teeing it tn he worth $2(1,000. Before
tnis   wns  announced   there   was  some
bitterness owing to Ihe fact that, some
of  the  directors  und   stockholders  be
liovod llmt such a huge guarantee fund
Useful Around the Farm
"Enclosed pleaso find ono dollar for
which pleaso Bond uie two largo rule, bot
ties of Nerviline. It is n romody that I
do not euro to he without. It is espo
ciully good uround the farm for man or
bcust. 'llie worst neuralgia it cures a*,
onco. Por u cold, sure thront or elm-..-
affection, nothing is bottor than No.-ft
line.
(Signed)    "Richard Hauily»,
" French River, Out."
(let Nerviline today. Sold by all
dealers, in 25c, uml 50c, bottles.
SAVED HERSELF
YEARS OF PAIN
PILLS FIRST
IF SHE HAD USED DODD'S KIDNXY
Mrs. McRca sulfcred for over two years,
then two boxes of Dodd's Kidney
Pills nu.-ae a new woman of her.
I'revil, Qnspo Co., Ouo., October :to
(Special)—'Hint she might have escaped two yeurs ami seven mouths of suffering hud she tried Dodd's Kidney
Pills iu the iLst place is the firm conviction of .Mrs. John McRen, an old
ami respected rlsldont of this place.
And this is the reason sho gives for
believing so:
"For two years and seven months I
was u Bufferer from Kidney Disease
brought on by u strain und a cold.
My eyes were puffed and swollen, my
muscles cramped and I sull'ered from
neuralgia and Rheumatism. My back
itched and I had pains in my joints.
"For two yenrs I was under the doctor's care, but he never seemed to do
mo any lasting good. Two boxes of
Dodd's Kidney Pills made a new woman of me."
To suve ynurself suffering cure your
Kidneys at the first sign of trouble.
Dodd's Kidney Pill*- are the one sure
cure.
would wreck the ussoeintion, some go
ing so fur as to threaten an injunction.
Noiulng of the kind was done, however, and tho race was the great, event
of 1804, when it was won by K. W.
Ayres' Buozotttt, driven by Gus Macey,
before ono of tho largest crowds that
over nssmoblod on the track. 'I'he record
for the. race is now held by Cy.anitia
at 2:07 1-4, mado in 1000.
Tho Transylvania, the fatuous all aje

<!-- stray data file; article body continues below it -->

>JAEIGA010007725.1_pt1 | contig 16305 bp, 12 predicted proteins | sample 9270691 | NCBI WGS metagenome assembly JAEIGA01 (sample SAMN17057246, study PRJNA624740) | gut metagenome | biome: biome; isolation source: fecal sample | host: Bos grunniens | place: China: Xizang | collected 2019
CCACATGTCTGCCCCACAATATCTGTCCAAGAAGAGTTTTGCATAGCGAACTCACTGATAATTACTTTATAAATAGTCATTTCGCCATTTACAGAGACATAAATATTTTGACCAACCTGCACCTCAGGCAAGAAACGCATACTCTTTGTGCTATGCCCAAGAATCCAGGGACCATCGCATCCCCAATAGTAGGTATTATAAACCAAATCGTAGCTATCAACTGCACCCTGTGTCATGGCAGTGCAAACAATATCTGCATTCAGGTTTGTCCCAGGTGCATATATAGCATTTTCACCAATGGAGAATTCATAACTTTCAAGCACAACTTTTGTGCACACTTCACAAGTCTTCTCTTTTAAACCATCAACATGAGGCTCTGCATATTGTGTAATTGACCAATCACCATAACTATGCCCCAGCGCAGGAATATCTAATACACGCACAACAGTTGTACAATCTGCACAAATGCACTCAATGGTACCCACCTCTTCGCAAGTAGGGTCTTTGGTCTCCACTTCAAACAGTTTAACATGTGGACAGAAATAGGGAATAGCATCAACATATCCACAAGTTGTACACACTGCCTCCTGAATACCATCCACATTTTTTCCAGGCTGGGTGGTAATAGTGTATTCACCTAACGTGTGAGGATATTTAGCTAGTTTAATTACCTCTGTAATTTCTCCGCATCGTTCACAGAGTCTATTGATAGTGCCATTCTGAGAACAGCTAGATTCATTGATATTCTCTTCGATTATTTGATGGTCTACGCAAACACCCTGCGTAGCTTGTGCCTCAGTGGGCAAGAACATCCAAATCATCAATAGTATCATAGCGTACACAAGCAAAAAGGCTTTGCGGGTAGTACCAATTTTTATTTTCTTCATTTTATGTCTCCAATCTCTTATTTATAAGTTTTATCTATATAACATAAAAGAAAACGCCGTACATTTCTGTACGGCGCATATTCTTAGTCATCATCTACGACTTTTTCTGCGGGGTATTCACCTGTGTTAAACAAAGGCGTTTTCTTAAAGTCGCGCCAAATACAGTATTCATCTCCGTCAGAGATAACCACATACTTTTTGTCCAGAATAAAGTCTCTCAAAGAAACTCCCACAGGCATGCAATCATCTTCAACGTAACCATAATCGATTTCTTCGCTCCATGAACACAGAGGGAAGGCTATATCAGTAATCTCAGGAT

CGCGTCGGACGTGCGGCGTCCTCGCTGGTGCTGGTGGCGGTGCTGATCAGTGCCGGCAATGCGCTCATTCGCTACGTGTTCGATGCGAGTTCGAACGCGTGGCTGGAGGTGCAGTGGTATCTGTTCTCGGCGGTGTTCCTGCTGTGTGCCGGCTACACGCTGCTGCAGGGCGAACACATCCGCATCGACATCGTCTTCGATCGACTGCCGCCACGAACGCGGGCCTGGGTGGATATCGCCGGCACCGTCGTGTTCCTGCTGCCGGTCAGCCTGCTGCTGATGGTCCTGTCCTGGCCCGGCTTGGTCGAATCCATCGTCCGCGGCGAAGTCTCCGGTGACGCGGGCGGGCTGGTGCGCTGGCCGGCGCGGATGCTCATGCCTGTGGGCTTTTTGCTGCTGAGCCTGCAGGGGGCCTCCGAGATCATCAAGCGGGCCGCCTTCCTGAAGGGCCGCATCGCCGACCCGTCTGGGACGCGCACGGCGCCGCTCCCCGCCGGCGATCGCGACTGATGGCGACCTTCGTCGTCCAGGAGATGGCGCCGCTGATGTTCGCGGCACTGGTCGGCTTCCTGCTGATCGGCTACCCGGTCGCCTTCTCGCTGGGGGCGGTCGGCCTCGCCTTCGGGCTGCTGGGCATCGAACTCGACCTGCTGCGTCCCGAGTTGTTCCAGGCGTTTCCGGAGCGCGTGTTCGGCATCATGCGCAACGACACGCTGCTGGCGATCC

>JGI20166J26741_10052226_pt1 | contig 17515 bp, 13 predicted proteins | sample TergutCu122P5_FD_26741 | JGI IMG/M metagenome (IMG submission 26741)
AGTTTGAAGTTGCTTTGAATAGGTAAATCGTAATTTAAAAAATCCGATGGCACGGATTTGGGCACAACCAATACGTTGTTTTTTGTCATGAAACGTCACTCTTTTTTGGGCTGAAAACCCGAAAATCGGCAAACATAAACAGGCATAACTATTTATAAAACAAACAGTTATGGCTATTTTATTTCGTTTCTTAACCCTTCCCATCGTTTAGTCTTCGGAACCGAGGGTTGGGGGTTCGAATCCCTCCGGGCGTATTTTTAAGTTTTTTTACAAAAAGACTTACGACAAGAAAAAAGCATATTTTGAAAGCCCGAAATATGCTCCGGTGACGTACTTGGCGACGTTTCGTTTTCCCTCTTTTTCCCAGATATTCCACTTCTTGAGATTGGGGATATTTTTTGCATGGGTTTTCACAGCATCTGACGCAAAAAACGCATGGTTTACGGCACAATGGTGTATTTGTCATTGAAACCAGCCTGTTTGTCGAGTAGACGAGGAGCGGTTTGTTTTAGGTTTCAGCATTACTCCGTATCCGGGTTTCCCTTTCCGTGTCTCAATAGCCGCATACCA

nice of cuch yeur, was inaugurated in
LSSO, a year before the first Futurity
wns announced. The success of the
TrnnBylvnnia prompted a similar raco
for pacers, a nomination stake, and the
Tennessee wus inaugurated and first
raced iu 1805, Tho Transylvania ro
cord v.!:04 I-I) is hold by Pensia Maid.
Transylvania is the namo nnder which
Kentucky was known.
The Tennessee wus named for her
sister state, the. homo of the Hals, which
were then fnr in the lend of all others
in the mutter of producing stako pticsrs,
nud the Ilrst  Tennessee wits won by the
champion Star Pointer, bred in' thai
state. The record fur the race is held
by Minor Heir at 2:01 L2, mado in
1008, Ihe year it was won by Jerry 11.
uinl some six ur seven world's rucorda
broken.
Nexi to those racos lho McDowell
nnd The Watnul Mall Farm Cup nro of
the most Intorost. 'I lie fo nier wus nrst
introduced in 1800 when il was wnn
by (Iron Itogors, driven by Richard Cur
ti's, best time -J: Li I '.'.. The recerd fnr
the met* is 2:05 1 'J, mado is 1010 by
aonornl ll,
The Walnut Hull Farm Cup is a
$3,000 race guaranteed by L. V. Mark
ne,-*. proprietor of Walnut Hull Stuck
Farm. Mr. Harkuess donates a hand
some cup for llie winner each year,
which is highly prized hv owners, The
record fur the' Wuluiit Hall is 2:04 3-4,
held by Joan.
The association is now on the tlirep
hold of u most successful meeting nnd
bids lair tn live and prosper long after
those who have luho.ed so hunl uml
fu ith fully to put it whoro it now il
have pnssed away.
Clean Stomach, Clear Mind.—The
stomach is tlie workshop of tho vital
functions and when it gets out of order
the whole system clogs in sympathy.
The spirits flag, the mind droops and
work becomes impossible. The first
care should be to restore healthful ac
tion of the stomach, and thc best pro
paration for that purposr is Parmeloe's
vegetable Pills. General use for years
hns won them a leading place in medi
cine.    A  trial  will  attest  thoir valut
You Can Stop
Lookii-
lor Trotlle
Amoni ytmr linrsts f,,r f,-i\r Distemper, Pink Eye, rnfla.n.11 or
I'iiiiirrlntl Paver will ntia-k »ml ruin .one »'l them, if joe will
us,, on iln. llm Indlntlon of the diuu. SPOIIN'S liquid
DISTBMPBB CUKE. li is th,. but eondlllonor nnil kfdn.1
remedy yoo ran timi. 60 rent. . bottle, $r> .'. down, nnd ..Id
1,, .11 l'*,,.,1 drufatliu, turf good. hon.e. or m.-imifa.-turem.
SPOHN NEDICtt CO.,  Gh.Mlts I.I lict.rlollllll), COSMI,  mil, >. S. I
WWCff£5T£R
JUL   \&£l § Smokeless
■M:.W'V":.! I
!'*
2S
m
I 8
I ..
Powder   Shells
LEADER" and "REPEATER"
The   superiority   of  Winchester
" Smokeless   Powder Shells  is
o undisputed.   Among intelligent j|
; ' l'-4.\ i. -hooters they stand first in pop- J!
- .   ,_,.'"-   S «» ub.rity, records and   shooting S|
« qualities.    Always use them
i^vi&'^Hl II fo«" Fteld or Tra|> Shooting.
Ask Your Dealer For Them.